Last year also marked the 25th anniversary of arguably Jerky Boys’ greatest non-comedy contribution: Radiohead’s Pablo Honey, the band’s 1993 debut LP that was named after a then bootleg-only Jerky Boys sketch. “They called me at my house in upstate New York and asked if they could use the name ‘Pablo Honey’ for the record,” Brennan recalls. “I said absolutely.”
In addition to the new album, Brennan has plans to bring Jerky Boys into the 21st century in the truest sense: as holograms. “I’m working with a company in Los Angeles, we’re doing a hologram. There’s gonna be a show that goes on the road where you see [the album] Jerky Boys 1 performed onstage by the actual Jerky Boys characters in hologram.” Brennan says he’s working with artist Sean Taggart, who drew the iconic characters on the early Jerky Boys album covers, on the holograms, and potentially the cover for the next Jerky Boys LP. Brennan also plans a more intimate “sit down and bullshit” tour of comedy clubs, like the Brooklyn Q&A he held for fans on his birthday in 2018.
Asked about the Blu-ray unavailability of The Jerky Boys: The Movie, Brennan says it’s in the works; the rights holder Touchstone is an offshoot of Disney, which has more pressing Marvel-and-Star Wars-and-live-action-cartoon matters than the 1995 critically panned cult favorite. “I heard some talk about me doing commentary,” Brennan says. “[The film] is getting more love now than when it first came out. And the soundtrack [featuring Green Day, Wu-Tang Clan, L7 and more] was off the charts.”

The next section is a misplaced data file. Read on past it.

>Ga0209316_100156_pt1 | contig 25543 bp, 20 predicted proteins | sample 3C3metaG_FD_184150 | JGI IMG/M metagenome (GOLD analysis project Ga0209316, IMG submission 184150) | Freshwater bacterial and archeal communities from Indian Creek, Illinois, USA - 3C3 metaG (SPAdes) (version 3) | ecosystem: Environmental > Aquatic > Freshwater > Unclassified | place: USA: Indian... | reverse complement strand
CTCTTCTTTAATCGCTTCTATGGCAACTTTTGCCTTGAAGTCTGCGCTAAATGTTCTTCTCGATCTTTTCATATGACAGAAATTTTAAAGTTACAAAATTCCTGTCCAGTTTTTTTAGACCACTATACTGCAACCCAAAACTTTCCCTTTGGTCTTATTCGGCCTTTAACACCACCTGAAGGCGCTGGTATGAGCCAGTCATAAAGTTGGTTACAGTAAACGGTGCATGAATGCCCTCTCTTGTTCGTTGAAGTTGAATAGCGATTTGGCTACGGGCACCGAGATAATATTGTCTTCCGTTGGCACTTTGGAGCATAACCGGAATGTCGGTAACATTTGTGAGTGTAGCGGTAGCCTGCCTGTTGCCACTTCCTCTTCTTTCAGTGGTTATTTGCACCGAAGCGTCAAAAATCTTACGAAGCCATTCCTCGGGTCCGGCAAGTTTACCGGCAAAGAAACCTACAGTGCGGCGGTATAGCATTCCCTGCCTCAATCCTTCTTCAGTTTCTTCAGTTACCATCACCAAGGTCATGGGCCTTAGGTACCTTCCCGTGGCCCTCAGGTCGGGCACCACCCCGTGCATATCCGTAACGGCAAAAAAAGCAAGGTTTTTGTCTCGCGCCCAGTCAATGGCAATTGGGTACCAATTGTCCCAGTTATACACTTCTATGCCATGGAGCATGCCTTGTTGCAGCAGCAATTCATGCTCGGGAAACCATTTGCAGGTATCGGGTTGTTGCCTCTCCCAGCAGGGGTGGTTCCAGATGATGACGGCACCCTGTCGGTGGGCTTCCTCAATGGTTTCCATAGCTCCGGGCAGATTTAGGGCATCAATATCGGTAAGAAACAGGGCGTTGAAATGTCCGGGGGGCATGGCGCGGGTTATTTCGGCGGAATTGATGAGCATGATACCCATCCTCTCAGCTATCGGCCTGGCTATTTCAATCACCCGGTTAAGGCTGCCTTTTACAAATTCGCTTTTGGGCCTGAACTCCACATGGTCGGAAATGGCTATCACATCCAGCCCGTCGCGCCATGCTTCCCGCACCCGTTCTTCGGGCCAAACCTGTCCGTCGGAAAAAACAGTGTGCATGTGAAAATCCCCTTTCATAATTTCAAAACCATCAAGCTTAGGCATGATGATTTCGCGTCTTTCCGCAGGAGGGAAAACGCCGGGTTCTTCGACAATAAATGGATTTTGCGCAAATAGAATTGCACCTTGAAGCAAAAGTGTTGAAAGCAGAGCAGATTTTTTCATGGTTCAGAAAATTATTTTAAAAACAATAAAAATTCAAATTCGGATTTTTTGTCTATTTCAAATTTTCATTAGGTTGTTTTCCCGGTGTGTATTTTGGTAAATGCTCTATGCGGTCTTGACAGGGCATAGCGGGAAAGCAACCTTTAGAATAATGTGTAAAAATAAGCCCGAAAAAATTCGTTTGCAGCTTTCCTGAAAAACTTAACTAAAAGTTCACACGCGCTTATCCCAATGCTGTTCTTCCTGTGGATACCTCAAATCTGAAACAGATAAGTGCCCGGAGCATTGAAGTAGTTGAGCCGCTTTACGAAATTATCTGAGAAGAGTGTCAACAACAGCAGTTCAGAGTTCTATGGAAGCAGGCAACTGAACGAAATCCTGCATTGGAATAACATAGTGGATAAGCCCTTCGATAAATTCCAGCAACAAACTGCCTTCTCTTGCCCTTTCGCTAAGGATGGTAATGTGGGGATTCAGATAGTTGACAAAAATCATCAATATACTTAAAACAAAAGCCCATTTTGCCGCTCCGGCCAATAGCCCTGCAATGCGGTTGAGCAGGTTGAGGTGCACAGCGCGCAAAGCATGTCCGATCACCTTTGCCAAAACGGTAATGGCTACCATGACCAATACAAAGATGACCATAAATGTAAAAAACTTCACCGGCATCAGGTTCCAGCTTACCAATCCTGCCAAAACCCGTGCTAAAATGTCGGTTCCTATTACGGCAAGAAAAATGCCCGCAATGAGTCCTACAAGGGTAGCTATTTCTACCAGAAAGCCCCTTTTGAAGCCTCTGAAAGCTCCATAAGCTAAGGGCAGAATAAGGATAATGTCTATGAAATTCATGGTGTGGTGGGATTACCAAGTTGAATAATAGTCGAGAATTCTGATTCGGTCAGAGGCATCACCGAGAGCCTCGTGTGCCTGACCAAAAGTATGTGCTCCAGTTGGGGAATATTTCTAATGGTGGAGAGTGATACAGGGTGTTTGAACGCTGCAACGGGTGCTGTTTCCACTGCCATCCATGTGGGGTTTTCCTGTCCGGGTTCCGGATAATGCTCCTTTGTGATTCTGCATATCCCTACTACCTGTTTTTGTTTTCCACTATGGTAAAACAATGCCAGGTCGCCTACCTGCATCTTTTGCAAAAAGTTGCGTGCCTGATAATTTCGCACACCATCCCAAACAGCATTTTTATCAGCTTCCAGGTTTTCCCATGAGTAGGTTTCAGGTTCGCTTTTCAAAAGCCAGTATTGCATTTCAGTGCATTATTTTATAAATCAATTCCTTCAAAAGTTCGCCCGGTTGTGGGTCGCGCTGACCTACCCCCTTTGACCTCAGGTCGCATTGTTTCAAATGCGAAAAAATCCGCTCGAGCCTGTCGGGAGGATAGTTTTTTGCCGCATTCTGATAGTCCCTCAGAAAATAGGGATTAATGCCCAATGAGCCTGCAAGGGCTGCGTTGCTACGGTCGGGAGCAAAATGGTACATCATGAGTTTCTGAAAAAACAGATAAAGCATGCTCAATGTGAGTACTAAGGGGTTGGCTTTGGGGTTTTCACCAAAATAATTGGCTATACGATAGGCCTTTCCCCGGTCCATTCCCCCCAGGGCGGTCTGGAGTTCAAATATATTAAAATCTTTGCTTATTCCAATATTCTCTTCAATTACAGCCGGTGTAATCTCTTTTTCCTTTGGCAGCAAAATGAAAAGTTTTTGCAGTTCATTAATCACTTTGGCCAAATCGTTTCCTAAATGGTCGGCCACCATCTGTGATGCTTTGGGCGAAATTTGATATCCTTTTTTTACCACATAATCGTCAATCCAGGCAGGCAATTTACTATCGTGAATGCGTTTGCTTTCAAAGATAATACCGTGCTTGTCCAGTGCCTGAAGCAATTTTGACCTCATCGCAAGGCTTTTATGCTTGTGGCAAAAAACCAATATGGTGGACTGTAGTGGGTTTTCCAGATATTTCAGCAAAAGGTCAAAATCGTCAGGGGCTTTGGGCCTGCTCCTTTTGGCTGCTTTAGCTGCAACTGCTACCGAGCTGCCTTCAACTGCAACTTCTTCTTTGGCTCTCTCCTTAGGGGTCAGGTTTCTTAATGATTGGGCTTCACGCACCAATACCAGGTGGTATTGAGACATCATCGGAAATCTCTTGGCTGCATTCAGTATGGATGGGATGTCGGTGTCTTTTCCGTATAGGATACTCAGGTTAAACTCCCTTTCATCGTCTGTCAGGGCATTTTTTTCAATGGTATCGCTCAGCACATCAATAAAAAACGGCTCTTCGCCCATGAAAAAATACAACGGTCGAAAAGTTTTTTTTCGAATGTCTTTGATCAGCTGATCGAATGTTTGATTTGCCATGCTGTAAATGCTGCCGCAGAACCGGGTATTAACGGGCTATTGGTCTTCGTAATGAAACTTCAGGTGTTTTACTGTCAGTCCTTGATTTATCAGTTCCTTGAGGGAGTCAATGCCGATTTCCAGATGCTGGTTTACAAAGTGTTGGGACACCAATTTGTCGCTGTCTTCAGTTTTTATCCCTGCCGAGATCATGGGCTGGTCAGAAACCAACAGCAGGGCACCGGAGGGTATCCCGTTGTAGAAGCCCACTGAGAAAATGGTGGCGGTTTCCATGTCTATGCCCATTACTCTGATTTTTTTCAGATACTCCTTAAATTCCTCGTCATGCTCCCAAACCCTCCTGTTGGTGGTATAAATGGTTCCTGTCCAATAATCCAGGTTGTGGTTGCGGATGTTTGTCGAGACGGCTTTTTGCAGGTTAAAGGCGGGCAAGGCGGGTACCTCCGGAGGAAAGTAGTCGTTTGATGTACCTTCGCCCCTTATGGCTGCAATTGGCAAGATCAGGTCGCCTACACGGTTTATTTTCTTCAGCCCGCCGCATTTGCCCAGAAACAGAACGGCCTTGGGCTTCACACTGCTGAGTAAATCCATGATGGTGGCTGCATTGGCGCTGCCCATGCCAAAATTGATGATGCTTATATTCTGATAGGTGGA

A 2014 Rolling Stone profile on Brennan detailed the Jerky Boys’ impact on modern comedy, with comedians like Amy Schumer and Scott Aukerman praising the duo’s Nineties classics.
“I’ve been around a long time, and the funny thing is I did a lot of stuff when I was very young that resonated with people,” Brennan says. “Many comedians back in the day, like Eddie Murphy, they said it such a breath of fresh air because it was like nothing that they’ve ever seen before. Many comedians, to this day, grew up on my stuff. They always thank me and they’re very gracious.”
Now, with a new album and big plans, Brennan is looking to inspire comedy’s next generation. “The Jerky Boys characters transcend time, and it’s hard to do that.”